Chapter 11: The Wheel Is Turning
Page 201, middle; more on Janis' death:
While the mainstream media talked endlessly about the evils of heroin and how the pressures of stardom and celebrity had supposedly led to Janis' death, Garcia was typically sympathetic and nonjudgmental. "You have to consider her situation," he said shortly afterwards. "The situation is you're making a record, and you're putting out a lot of effort, long hours in the studio. You get pretty weird. You come out afterwards, go to a bar, get a few drinks to level out. Everything's going pretty good, but you have to relax because tomorrow you have to go back into the studio. So it's back to the hotel, you have a little smack — it's like a tranquilizer, or a downer if you're not strung out. Janis was not strung out. She had been, she kicked, she was clean. She took a hit, went down to get some cigarettes, back to her room, and two minutes later she's dead. You know, it was just a little too much. ... It could've happened to anybody. I don't think she killed herself or anything like that. In fact I know she didn't. It was just an accident, a dumb fucking accident.
Page 204, middle; Garcia on New York, continued:
"[New York] is the only place where you can't get away from it. You can try but you can't really get away from it. Because it's a trip here. New York has got that kind of theater trip and that thing of focusing on personalities; that's a big trip in New York because there isn't jack shit else to do. Really, I mean what else is there to do — walk the streets and buy things. And so it leaves the human things just completely fucked up and that's one of the things that has never been successfully handled in the society.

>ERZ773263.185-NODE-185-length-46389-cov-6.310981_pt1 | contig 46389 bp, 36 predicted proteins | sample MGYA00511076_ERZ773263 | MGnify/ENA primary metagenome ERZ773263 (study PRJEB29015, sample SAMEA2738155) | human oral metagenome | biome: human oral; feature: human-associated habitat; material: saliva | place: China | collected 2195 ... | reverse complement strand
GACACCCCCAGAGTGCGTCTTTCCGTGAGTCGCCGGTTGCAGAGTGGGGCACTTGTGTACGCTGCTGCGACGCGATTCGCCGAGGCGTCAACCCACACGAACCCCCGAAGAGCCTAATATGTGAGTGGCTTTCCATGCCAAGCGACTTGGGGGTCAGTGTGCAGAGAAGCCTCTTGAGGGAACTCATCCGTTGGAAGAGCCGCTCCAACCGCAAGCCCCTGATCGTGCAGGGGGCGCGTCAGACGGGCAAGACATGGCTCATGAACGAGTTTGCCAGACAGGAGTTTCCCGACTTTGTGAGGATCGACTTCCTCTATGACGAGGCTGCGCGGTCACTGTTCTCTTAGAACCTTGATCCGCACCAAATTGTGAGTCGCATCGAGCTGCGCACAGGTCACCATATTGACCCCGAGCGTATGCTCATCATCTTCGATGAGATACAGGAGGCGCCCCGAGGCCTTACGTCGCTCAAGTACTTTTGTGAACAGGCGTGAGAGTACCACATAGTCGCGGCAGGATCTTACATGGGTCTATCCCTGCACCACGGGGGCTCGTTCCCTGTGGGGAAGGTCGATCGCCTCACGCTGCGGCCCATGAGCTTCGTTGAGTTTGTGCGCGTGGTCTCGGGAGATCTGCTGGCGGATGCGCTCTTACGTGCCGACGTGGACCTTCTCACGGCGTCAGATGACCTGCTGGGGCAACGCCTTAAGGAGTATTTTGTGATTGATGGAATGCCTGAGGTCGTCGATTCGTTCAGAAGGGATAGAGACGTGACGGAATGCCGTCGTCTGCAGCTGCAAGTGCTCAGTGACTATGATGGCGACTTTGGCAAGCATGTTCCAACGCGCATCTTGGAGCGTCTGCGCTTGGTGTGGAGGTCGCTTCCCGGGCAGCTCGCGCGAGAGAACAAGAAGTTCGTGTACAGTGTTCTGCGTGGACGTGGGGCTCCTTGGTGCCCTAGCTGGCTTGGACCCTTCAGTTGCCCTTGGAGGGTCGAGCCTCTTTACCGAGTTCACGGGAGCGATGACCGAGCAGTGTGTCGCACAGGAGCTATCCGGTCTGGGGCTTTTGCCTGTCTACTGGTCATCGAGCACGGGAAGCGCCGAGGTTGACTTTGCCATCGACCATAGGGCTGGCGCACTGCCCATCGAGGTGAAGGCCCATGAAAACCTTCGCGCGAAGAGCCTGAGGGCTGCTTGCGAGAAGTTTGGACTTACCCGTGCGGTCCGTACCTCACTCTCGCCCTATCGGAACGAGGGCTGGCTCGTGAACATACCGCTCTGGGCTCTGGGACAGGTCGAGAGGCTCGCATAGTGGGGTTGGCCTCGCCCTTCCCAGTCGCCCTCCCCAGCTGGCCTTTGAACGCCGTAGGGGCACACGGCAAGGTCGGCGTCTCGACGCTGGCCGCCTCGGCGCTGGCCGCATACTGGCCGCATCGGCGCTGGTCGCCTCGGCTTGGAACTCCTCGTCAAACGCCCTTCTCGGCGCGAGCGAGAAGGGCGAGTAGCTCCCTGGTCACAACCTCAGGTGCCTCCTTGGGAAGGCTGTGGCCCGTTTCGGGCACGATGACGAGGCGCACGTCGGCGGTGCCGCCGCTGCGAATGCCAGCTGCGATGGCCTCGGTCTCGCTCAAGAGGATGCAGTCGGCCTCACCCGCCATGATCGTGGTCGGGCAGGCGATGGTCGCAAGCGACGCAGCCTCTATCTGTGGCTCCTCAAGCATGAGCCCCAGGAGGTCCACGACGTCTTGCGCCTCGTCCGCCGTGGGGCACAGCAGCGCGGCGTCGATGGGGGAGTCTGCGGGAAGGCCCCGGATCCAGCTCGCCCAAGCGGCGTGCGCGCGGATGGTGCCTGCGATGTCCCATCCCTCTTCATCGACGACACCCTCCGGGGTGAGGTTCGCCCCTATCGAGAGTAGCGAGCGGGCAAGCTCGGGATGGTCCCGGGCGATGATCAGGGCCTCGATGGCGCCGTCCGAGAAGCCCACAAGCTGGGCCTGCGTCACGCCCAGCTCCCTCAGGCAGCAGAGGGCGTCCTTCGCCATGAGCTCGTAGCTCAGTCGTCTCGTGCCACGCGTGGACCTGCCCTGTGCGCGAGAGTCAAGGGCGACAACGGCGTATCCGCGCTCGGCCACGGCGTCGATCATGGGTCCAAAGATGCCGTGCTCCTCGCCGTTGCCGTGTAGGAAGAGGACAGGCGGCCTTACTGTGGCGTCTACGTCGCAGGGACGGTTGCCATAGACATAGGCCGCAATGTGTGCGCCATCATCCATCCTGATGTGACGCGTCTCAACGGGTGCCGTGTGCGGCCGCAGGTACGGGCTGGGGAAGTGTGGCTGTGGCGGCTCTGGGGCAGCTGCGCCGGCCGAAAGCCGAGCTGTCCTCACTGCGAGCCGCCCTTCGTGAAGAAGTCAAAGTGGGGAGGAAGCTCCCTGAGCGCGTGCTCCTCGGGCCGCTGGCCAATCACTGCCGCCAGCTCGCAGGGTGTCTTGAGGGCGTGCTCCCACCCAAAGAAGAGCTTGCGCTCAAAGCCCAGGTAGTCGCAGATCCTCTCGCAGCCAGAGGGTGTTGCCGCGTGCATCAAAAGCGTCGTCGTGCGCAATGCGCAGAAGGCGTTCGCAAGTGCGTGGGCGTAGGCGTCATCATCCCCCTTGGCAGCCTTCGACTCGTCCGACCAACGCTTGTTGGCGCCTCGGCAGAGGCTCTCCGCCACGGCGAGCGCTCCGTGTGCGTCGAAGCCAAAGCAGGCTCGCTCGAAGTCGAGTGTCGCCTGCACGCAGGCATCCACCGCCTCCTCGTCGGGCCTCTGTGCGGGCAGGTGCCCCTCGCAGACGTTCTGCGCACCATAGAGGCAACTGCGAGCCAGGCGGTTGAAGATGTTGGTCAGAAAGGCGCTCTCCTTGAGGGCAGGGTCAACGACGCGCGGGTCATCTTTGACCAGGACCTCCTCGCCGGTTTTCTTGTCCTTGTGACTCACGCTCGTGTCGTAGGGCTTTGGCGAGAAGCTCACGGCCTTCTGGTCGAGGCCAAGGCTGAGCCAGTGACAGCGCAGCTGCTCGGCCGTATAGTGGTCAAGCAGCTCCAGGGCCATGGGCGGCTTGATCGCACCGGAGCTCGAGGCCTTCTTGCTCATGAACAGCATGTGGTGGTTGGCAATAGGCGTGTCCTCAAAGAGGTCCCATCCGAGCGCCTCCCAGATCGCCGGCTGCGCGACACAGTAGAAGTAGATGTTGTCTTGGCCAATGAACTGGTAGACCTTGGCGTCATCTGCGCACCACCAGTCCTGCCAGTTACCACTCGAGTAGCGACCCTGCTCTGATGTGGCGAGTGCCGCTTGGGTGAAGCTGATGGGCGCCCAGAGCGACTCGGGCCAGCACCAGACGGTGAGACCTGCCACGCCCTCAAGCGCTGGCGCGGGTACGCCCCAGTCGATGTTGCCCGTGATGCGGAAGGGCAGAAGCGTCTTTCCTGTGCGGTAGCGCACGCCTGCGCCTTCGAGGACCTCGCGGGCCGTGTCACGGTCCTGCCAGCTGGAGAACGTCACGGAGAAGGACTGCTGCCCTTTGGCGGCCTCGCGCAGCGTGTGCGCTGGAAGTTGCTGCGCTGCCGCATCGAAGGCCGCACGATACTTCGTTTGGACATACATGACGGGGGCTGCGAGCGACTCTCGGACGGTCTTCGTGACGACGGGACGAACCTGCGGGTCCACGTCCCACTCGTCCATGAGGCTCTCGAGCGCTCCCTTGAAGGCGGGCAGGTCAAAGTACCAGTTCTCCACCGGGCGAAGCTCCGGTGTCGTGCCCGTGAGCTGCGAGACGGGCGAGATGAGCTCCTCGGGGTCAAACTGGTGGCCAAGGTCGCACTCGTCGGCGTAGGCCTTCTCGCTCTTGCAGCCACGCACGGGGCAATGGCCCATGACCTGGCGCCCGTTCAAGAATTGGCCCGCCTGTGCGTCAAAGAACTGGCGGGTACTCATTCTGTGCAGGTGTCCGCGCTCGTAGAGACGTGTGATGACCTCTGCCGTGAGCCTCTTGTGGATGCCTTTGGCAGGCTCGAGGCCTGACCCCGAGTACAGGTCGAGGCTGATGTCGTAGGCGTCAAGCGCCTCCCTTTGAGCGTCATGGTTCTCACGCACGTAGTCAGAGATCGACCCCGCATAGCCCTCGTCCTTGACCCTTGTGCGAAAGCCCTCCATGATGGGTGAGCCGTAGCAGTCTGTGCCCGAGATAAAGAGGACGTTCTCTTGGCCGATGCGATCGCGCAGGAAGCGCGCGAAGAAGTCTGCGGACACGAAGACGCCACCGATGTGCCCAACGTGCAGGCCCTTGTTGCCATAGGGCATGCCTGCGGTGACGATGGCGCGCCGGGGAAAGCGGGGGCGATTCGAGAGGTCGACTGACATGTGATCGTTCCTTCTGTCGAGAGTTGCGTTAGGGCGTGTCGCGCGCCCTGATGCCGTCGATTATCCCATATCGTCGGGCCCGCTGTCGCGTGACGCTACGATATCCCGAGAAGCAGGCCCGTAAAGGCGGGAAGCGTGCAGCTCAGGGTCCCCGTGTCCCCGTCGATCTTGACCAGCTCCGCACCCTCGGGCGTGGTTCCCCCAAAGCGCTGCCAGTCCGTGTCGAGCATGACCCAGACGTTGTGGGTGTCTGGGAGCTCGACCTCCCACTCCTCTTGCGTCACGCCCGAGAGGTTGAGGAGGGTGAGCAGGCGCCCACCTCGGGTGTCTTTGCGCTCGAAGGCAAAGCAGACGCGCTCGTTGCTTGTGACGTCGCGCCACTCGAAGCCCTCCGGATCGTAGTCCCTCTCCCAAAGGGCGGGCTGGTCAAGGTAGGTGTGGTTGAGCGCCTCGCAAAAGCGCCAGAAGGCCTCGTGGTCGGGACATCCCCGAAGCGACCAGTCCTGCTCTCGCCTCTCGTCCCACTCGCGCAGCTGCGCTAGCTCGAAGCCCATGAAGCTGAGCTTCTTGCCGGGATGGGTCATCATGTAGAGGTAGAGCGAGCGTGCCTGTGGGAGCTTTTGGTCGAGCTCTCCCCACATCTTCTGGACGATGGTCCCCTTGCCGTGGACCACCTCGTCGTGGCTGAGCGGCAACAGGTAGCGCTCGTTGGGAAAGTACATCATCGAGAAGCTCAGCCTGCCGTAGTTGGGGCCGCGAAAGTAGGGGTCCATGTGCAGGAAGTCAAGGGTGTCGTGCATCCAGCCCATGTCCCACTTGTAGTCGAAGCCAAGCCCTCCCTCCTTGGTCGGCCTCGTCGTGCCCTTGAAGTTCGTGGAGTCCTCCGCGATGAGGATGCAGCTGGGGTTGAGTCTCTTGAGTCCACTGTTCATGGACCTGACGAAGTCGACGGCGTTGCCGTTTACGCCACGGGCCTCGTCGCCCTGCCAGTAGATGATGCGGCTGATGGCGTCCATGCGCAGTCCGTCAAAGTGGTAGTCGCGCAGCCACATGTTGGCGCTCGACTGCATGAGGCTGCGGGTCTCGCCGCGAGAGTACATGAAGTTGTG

"The whole star system was a merchandising invention in the '20s for movies. It's not something that really happens; it's something somebody invented and laid on the public. It's responsible for all the evils in the music business, that whole trip, in terms of what it does, in terms of why people turn to downs or drugs and stuff like that just to get away from the shit for a while. I mean, Jimi Hendrix lived with it. I never saw him without a half-dozen weird people hanging around him — vampires and shit. It's just a bummer; a big fuckin' bummer." (Hendrix died of drug-related causes the week after Janis Joplin.)
And a final rant on New York from the same interview: "New York is locked into a weird game that has to do with the material universe, on one hand, and the intellectual universe on the other hand — both of which are just fictions of Western civilization. They don't have anything to do with what life is about. And this is like the last bastion of that ethos — the big city, the incredible marketplace scene, and it's just really weird. The people in New York think that New York is the way everything is, and it's not that way. My advice for New Yorkers is for everybody to leave; just go away." New Yorkers didn't just go away, however, and the city remained the Dead's biggest market for the next 25 years.
Page 205, top; Garcia and Freiberg: